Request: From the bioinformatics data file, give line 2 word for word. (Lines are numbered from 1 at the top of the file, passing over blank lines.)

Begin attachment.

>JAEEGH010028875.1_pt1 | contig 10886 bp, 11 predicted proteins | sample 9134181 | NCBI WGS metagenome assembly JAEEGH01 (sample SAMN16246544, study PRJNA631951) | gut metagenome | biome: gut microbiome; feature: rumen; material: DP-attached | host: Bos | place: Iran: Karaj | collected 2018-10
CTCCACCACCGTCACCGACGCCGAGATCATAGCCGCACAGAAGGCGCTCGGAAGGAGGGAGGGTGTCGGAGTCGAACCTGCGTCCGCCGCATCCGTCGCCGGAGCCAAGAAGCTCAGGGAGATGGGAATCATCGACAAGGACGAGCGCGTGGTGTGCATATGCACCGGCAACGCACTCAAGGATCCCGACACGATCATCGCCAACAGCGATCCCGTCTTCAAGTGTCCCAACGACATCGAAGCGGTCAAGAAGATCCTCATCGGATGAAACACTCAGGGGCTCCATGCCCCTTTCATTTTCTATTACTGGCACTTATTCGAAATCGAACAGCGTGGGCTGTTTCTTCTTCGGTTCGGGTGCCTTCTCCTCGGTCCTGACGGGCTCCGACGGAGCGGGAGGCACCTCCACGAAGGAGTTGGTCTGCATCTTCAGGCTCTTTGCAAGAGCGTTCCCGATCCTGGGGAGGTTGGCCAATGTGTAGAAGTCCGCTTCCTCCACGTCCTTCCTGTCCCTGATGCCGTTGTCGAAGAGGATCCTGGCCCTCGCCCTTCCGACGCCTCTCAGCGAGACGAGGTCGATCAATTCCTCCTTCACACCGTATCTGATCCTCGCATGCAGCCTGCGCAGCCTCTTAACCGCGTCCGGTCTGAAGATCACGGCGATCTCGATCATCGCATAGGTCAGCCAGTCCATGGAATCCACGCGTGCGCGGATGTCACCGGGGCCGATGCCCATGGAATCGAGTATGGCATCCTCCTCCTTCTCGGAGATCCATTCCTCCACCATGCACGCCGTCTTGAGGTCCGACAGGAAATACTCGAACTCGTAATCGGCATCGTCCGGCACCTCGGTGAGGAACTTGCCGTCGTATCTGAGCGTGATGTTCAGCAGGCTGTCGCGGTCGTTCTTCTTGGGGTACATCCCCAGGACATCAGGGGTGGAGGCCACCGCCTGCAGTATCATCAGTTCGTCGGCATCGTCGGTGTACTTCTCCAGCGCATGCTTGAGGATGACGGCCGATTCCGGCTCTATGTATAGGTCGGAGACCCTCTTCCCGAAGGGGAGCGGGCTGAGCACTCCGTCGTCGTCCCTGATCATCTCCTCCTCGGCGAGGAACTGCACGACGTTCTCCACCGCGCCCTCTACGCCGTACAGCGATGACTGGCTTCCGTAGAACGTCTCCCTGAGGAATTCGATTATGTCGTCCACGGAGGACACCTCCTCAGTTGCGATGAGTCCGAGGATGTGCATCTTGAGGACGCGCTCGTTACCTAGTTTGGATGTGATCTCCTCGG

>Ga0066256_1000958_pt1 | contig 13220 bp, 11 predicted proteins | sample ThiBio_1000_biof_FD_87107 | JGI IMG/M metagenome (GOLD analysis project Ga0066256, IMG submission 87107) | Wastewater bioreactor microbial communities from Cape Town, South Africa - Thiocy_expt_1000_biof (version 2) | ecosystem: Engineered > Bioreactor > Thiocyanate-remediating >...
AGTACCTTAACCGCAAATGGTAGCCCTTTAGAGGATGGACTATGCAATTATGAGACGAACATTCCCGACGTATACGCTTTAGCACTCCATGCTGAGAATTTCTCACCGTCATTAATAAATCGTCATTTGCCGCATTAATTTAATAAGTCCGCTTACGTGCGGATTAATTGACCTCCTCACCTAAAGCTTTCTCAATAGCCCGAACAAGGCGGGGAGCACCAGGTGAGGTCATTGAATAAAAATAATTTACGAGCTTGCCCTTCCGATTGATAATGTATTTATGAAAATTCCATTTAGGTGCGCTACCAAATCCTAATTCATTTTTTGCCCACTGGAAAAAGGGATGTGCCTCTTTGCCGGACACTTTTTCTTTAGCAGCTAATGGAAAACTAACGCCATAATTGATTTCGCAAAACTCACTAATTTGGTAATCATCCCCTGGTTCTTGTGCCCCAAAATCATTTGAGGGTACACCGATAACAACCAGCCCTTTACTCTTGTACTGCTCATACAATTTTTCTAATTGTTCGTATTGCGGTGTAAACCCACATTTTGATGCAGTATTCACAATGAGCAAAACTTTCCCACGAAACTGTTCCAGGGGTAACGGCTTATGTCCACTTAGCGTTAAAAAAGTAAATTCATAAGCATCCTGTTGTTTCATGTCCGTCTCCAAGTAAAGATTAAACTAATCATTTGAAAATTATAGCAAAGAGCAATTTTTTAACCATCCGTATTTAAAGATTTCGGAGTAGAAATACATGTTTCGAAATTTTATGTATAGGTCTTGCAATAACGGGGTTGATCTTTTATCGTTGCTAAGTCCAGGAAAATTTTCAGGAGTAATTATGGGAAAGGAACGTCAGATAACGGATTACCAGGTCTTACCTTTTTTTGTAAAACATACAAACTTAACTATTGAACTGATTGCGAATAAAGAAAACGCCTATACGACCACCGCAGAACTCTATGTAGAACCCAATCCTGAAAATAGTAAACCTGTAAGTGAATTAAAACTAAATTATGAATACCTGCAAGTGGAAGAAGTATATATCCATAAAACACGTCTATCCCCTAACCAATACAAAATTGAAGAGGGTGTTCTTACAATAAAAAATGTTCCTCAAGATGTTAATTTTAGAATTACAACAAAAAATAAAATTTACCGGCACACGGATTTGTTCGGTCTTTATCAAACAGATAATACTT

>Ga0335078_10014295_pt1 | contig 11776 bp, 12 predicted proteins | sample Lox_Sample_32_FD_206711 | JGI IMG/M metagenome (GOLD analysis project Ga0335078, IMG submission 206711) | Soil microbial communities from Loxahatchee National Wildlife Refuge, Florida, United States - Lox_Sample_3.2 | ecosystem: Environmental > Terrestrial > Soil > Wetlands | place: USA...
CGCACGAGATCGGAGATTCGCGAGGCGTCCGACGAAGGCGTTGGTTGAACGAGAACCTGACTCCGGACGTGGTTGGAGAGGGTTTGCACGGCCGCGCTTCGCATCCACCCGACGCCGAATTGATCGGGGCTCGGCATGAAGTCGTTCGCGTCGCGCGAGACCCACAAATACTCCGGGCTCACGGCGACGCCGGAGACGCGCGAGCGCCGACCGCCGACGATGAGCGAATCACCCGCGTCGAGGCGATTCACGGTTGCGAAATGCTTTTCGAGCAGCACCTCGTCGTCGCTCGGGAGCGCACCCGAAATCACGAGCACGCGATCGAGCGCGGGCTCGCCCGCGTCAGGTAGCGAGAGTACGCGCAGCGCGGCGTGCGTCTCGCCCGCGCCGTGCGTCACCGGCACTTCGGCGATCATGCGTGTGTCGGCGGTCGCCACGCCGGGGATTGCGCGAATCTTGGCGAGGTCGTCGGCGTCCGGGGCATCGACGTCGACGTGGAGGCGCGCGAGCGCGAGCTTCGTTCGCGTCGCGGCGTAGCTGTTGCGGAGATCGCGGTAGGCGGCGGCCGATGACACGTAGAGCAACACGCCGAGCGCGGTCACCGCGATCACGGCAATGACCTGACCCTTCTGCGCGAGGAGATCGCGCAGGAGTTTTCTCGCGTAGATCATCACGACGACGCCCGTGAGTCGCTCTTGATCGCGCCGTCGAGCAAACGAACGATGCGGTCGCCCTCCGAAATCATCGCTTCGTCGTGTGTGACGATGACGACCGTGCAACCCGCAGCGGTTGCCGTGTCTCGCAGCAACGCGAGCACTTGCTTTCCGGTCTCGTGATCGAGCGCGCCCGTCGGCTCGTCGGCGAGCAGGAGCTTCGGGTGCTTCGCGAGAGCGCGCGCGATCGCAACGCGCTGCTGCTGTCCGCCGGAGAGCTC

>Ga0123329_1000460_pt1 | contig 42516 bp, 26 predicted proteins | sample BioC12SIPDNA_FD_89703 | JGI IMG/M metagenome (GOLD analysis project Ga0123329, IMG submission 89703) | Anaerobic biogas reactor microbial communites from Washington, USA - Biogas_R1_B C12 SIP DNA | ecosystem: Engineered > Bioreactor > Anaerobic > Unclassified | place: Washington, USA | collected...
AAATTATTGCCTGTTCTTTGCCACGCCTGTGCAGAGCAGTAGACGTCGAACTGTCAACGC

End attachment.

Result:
CTCCACCACCGTCACCGACGCCGAGATCATAGCCGCACAGAAGGCGCTCGGAAGGAGGGAGGGTGTCGGAGTCGAACCTGCGTCCGCCGCATCCGTCGCCGGAGCCAAGAAGCTCAGGGAGATGGGAATCATCGACAAGGACGAGCGCGTGGTGTGCATATGCACCGGCAACGCACTCAAGGATCCCGACACGATCATCGCCAACAGCGATCCCGTCTTCAAGTGTCCCAACGACATCGAAGCGGTCAAGAAGATCCTCATCGGATGAAACACTCAGGGGCTCCATGCCCCTTTCATTTTCTATTACTGGCACTTATTCGAAATCGAACAGCGTGGGCTGTTTCTTCTTCGGTTCGGGTGCCTTCTCCTCGGTCCTGACGGGCTCCGACGGAGCGGGAGGCACCTCCACGAAGGAGTTGGTCTGCATCTTCAGGCTCTTTGCAAGAGCGTTCCCGATCCTGGGGAGGTTGGCCAATGTGTAGAAGTCCGCTTCCTCCACGTCCTTCCTGTCCCTGATGCCGTTGTCGAAGAGGATCCTGGCCCTCGCCCTTCCGACGCCTCTCAGCGAGACGAGGTCGATCAATTCCTCCTTCACACCGTATCTGATCCTCGCATGCAGCCTGCGCAGCCTCTTAACCGCGTCCGGTCTGAAGATCACGGCGATCTCGATCATCGCATAGGTCAGCCAGTCCATGGAATCCACGCGTGCGCGGATGTCACCGGGGCCGATGCCCATGGAATCGAGTATGGCATCCTCCTCCTTCTCGGAGATCCATTCCTCCACCATGCACGCCGTCTTGAGGTCCGACAGGAAATACTCGAACTCGTAATCGGCATCGTCCGGCACCTCGGTGAGGAACTTGCCGTCGTATCTGAGCGTGATGTTCAGCAGGCTGTCGCGGTCGTTCTTCTTGGGGTACATCCCCAGGACATCAGGGGTGGAGGCCACCGCCTGCAGTATCATCAGTTCGTCGGCATCGTCGGTGTACTTCTCCAGCGCATGCTTGAGGATGACGGCCGATTCCGGCTCTATGTATAGGTCGGAGACCCTCTTCCCGAAGGGGAGCGGGCTGAGCACTCCGTCGTCGTCCCTGATCATCTCCTCCTCGGCGAGGAACTGCACGACGTTCTCCACCGCGCCCTCTACGCCGTACAGCGATGACTGGCTTCCGTAGAACGTCTCCCTGAGGAATTCGATTATGTCGTCCACGGAGGACACCTCCTCAGTTGCGATGAGTCCGAGGATGTGCATCTTGAGGACGCGCTCGTTACCTAGTTTGGATGTGATCTCCTCGG